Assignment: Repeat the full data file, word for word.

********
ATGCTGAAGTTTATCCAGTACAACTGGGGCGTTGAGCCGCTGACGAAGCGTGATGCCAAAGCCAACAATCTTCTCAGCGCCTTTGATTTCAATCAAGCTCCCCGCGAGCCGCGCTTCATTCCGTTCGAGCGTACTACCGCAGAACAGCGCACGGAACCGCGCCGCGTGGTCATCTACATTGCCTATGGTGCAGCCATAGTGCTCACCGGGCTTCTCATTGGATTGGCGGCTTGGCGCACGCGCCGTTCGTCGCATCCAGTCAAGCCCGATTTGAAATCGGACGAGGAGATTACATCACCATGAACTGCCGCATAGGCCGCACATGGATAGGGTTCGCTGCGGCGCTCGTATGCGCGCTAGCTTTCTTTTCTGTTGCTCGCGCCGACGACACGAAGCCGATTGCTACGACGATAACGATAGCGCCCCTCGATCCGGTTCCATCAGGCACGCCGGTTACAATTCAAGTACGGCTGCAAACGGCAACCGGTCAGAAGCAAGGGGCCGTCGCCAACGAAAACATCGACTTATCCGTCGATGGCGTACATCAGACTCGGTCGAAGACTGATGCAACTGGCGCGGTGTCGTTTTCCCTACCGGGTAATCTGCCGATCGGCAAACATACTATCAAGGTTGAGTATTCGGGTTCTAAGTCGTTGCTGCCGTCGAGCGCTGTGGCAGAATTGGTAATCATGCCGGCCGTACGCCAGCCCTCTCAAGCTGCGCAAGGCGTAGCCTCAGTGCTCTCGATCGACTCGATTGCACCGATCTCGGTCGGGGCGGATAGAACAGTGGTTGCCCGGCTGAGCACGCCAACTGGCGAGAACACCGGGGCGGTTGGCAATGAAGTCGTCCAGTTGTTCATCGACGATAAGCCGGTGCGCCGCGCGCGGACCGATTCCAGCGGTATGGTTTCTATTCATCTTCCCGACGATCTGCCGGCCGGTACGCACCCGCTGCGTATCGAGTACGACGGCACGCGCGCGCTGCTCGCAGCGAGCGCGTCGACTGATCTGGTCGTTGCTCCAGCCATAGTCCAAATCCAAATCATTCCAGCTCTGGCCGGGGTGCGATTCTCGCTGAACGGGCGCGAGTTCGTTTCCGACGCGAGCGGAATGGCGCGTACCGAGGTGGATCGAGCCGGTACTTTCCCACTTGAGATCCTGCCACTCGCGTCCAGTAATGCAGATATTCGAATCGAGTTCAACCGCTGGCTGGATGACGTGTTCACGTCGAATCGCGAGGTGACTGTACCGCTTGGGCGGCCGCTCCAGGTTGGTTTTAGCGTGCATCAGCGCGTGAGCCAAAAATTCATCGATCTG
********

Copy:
ATGCTGAAGTTTATCCAGTACAACTGGGGCGTTGAGCCGCTGACGAAGCGTGATGCCAAAGCCAACAATCTTCTCAGCGCCTTTGATTTCAATCAAGCTCCCCGCGAGCCGCGCTTCATTCCGTTCGAGCGTACTACCGCAGAACAGCGCACGGAACCGCGCCGCGTGGTCATCTACATTGCCTATGGTGCAGCCATAGTGCTCACCGGGCTTCTCATTGGATTGGCGGCTTGGCGCACGCGCCGTTCGTCGCATCCAGTCAAGCCCGATTTGAAATCGGACGAGGAGATTACATCACCATGAACTGCCGCATAGGCCGCACATGGATAGGGTTCGCTGCGGCGCTCGTATGCGCGCTAGCTTTCTTTTCTGTTGCTCGCGCCGACGACACGAAGCCGATTGCTACGACGATAACGATAGCGCCCCTCGATCCGGTTCCATCAGGCACGCCGGTTACAATTCAAGTACGGCTGCAAACGGCAACCGGTCAGAAGCAAGGGGCCGTCGCCAACGAAAACATCGACTTATCCGTCGATGGCGTACATCAGACTCGGTCGAAGACTGATGCAACTGGCGCGGTGTCGTTTTCCCTACCGGGTAATCTGCCGATCGGCAAACATACTATCAAGGTTGAGTATTCGGGTTCTAAGTCGTTGCTGCCGTCGAGCGCTGTGGCAGAATTGGTAATCATGCCGGCCGTACGCCAGCCCTCTCAAGCTGCGCAAGGCGTAGCCTCAGTGCTCTCGATCGACTCGATTGCACCGATCTCGGTCGGGGCGGATAGAACAGTGGTTGCCCGGCTGAGCACGCCAACTGGCGAGAACACCGGGGCGGTTGGCAATGAAGTCGTCCAGTTGTTCATCGACGATAAGCCGGTGCGCCGCGCGCGGACCGATTCCAGCGGTATGGTTTCTATTCATCTTCCCGACGATCTGCCGGCCGGTACGCACCCGCTGCGTATCGAGTACGACGGCACGCGCGCGCTGCTCGCAGCGAGCGCGTCGACTGATCTGGTCGTTGCTCCAGCCATAGTCCAAATCCAAATCATTCCAGCTCTGGCCGGGGTGCGATTCTCGCTGAACGGGCGCGAGTTCGTTTCCGACGCGAGCGGAATGGCGCGTACCGAGGTGGATCGAGCCGGTACTTTCCCACTTGAGATCCTGCCACTCGCGTCCAGTAATGCAGATATTCGAATCGAGTTCAACCGCTGGCTGGATGACGTGTTCACGTCGAATCGCGAGGTGACTGTACCGCTTGGGCGGCCGCTCCAGGTTGGTTTTAGCGTGCATCAGCGCGTGAGCCAAAAATTCATCGATCTG